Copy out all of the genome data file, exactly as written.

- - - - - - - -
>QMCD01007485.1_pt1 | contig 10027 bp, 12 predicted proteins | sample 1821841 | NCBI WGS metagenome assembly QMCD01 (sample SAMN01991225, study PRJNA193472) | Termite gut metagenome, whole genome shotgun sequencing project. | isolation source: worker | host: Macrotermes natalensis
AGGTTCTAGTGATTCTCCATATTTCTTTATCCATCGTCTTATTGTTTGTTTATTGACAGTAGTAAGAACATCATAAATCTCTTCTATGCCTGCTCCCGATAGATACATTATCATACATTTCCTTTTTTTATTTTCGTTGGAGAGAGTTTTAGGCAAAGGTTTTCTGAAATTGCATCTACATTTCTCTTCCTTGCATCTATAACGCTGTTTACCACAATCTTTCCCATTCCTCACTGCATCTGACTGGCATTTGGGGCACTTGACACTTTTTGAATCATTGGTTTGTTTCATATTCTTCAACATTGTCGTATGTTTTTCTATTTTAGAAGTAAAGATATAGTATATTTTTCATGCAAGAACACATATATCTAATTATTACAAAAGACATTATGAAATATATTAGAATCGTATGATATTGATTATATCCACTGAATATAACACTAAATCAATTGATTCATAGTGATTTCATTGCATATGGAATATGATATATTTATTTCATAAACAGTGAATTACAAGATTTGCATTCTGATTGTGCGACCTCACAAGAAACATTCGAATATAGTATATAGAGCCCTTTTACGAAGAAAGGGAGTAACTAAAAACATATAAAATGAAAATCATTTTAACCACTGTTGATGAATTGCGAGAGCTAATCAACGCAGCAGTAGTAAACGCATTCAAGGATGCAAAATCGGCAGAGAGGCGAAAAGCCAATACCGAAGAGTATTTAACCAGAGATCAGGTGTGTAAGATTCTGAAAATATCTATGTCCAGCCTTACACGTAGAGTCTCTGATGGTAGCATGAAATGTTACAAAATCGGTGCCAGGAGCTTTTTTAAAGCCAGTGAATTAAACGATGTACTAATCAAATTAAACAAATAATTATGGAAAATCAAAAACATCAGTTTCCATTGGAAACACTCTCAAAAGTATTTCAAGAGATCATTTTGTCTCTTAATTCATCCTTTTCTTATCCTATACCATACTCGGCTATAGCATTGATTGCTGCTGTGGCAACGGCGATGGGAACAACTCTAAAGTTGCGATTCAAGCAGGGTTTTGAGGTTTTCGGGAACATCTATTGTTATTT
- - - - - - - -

>QMCD01007485.1_pt1 | contig 10027 bp, 12 predicted proteins | sample 1821841 | NCBI WGS metagenome assembly QMCD01 (sample SAMN01991225, study PRJNA193472) | Termite gut metagenome, whole genome shotgun sequencing project. | isolation source: worker | host: Macrotermes natalensis
AGGTTCTAGTGATTCTCCATATTTCTTTATCCATCGTCTTATTGTTTGTTTATTGACAGTAGTAAGAACATCATAAATCTCTTCTATGCCTGCTCCCGATAGATACATTATCATACATTTCCTTTTTTTATTTTCGTTGGAGAGAGTTTTAGGCAAAGGTTTTCTGAAATTGCATCTACATTTCTCTTCCTTGCATCTATAACGCTGTTTACCACAATCTTTCCCATTCCTCACTGCATCTGACTGGCATTTGGGGCACTTGACACTTTTTGAATCATTGGTTTGTTTCATATTCTTCAACATTGTCGTATGTTTTTCTATTTTAGAAGTAAAGATATAGTATATTTTTCATGCAAGAACACATATATCTAATTATTACAAAAGACATTATGAAATATATTAGAATCGTATGATATTGATTATATCCACTGAATATAACACTAAATCAATTGATTCATAGTGATTTCATTGCATATGGAATATGATATATTTATTTCATAAACAGTGAATTACAAGATTTGCATTCTGATTGTGCGACCTCACAAGAAACATTCGAATATAGTATATAGAGCCCTTTTACGAAGAAAGGGAGTAACTAAAAACATATAAAATGAAAATCATTTTAACCACTGTTGATGAATTGCGAGAGCTAATCAACGCAGCAGTAGTAAACGCATTCAAGGATGCAAAATCGGCAGAGAGGCGAAAAGCCAATACCGAAGAGTATTTAACCAGAGATCAGGTGTGTAAGATTCTGAAAATATCTATGTCCAGCCTTACACGTAGAGTCTCTGATGGTAGCATGAAATGTTACAAAATCGGTGCCAGGAGCTTTTTTAAAGCCAGTGAATTAAACGATGTACTAATCAAATTAAACAAATAATTATGGAAAATCAAAAACATCAGTTTCCATTGGAAACACTCTCAAAAGTATTTCAAGAGATCATTTTGTCTCTTAATTCATCCTTTTCTTATCCTATACCATACTCGGCTATAGCATTGATTGCTGCTGTGGCAACGGCGATGGGAACAACTCTAAAGTTGCGATTCAAGCAGGGTTTTGAGGTTTTCGGGAACATCTATTGTTATTT